A converted van billed as the world’s first mobile ‘library of things’ is blazing a trail in South Hams, thanks to a fast-growing membership.

Members pay between £5 and £50 a year to borrow anything from a list of more than 400 useful items, such as garden tools and other household appliances. Those with more singular tastes can also hire chocolate fountains, candy-floss makers and even the odd musical instrument.

The Share Shed project was started in Totnes six years ago by co-founder Mirella Ferraz after receiving £5,000 of lottery money.

The team subsequently came up with the idea of using a converted van as a mobile ‘library of things’ after obtaining a second National Lottery grant of £50,000. The vehicle was built during lockdown in Dartington by a small team of craftsmen whose design brief was to make the vehicle look like a wooden shed.

By having a van, Share Shed can offer a service throughout the district, and as the items are only used occasionally, people save space and money, thereby living up to the scheme’s adage of ‘borrow-don’t-buy’. All items were also donated to the team prior to being refurbished as part of the project’s environmentally-friendly credentials.

The project has been so successful that membership has now ballooned to more than 2,400 members, spreading to six other towns in Devon, including South Brent, Dartington, Kingsbridge and Ivybridge – the last two being the latest additions, thanks to funding from South Hams District Council.

Manager Mark Jefferys explained the reasons for the project’s success. “The cost-of-living crisis is obviously hitting people hard, but it’s accessible for everybody as we have a sliding membership scale. It’s a feel-good project,” he said.

One of the star items has been a metal detector, which was recently borrowed by someone who lost his mother’s eternity ring in a hedge.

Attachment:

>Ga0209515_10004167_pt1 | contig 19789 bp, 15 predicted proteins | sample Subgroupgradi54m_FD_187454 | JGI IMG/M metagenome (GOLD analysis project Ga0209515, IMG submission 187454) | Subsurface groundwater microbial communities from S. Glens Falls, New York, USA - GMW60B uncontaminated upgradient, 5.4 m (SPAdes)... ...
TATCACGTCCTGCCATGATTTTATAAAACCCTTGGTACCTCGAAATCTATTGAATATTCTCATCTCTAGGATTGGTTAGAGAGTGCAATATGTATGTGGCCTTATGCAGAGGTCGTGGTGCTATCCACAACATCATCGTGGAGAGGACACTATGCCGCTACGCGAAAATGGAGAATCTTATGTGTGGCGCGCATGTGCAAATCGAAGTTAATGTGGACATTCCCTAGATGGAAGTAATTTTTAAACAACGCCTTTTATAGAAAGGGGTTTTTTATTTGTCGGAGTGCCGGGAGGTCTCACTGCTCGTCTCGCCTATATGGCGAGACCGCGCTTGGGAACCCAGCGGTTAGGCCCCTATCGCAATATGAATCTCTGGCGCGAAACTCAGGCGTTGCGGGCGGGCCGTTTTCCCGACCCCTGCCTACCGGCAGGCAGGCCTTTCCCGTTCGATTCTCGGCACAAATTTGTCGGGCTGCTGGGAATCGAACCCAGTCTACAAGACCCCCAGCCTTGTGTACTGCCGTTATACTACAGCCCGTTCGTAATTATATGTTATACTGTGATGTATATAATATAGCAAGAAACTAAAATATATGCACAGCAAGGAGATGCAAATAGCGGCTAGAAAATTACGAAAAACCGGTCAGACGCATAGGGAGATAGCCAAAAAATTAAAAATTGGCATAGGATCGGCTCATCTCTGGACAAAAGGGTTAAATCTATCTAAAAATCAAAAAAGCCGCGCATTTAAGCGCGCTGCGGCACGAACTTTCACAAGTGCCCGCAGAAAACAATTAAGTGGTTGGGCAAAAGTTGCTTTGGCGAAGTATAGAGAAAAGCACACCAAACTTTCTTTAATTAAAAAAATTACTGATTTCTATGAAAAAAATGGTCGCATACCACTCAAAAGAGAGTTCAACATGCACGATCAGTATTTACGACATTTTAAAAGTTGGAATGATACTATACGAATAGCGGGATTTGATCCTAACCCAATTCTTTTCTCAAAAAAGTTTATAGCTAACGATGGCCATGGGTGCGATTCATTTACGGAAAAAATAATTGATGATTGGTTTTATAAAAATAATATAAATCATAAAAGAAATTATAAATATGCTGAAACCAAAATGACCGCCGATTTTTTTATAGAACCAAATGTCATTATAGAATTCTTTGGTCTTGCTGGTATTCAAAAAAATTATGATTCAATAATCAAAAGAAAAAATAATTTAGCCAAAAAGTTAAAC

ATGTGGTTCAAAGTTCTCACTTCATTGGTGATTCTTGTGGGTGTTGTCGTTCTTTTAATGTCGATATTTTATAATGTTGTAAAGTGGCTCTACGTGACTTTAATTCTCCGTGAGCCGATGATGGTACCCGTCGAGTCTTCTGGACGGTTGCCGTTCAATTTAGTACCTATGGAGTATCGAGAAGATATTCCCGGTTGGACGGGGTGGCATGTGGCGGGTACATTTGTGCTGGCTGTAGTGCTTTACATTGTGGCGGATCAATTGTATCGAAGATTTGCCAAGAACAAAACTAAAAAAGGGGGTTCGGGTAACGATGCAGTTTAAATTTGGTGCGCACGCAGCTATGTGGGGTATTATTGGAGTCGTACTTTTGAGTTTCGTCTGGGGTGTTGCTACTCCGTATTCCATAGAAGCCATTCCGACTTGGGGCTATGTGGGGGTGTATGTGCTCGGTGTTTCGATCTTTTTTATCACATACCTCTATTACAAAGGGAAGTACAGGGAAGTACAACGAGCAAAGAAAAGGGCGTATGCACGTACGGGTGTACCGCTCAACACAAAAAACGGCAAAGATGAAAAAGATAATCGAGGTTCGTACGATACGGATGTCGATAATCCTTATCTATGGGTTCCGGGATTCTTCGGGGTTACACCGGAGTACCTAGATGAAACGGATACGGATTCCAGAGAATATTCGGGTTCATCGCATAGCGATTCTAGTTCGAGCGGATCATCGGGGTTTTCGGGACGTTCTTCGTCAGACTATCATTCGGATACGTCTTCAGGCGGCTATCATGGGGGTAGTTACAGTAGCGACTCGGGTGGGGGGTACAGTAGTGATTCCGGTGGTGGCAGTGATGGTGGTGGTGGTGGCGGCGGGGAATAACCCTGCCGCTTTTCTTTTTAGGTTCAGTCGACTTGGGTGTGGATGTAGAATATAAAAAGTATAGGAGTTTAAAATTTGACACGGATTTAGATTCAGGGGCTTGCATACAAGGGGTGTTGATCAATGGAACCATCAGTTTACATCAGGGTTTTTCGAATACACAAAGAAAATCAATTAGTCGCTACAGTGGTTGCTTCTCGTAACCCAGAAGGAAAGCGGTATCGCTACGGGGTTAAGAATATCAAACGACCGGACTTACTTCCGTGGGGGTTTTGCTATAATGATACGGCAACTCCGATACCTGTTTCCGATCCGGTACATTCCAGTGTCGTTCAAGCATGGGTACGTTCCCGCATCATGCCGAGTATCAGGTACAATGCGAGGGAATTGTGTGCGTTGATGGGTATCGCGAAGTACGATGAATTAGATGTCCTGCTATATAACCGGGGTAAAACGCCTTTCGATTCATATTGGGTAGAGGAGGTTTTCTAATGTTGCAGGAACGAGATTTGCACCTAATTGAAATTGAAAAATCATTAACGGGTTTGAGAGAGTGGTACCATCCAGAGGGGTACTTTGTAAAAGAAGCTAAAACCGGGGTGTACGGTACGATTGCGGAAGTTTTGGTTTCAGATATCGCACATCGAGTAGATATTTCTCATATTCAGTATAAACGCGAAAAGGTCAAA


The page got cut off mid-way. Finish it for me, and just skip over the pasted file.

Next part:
The same device was also used to find a mobile phone that was lost on a beach and to search for a valuable arrow given to its owner by African bushmen.

“Their kid had a bow and they lost the arrow in long grass – I’m still waiting to hear if they found it!” Mr Jefferys said.

Share Shed relies on grant funding as it is unable to cover wages, fuel and maintenance costs from income alone, but it has proved so popular that a ‘library of things’ conference was recently held in London.

The concept has also inspired more than 80 similar projects throughout the rest of the country.

Current plans include tendering a bid for another lottery funding round to take the project to the next level, including building a mobile repair cafe where people can mend their broken tools.

This could involve having older people teaching younger members how to repair older appliances, and doing the reverse with mobile phones and iPads.

Mr Jefferys said: “When I retire I will probably carry on doing it – I absolutely love it. I love meeting all the people in all the different towns and love hearing all the different stories about what they’re going to do with the tools.”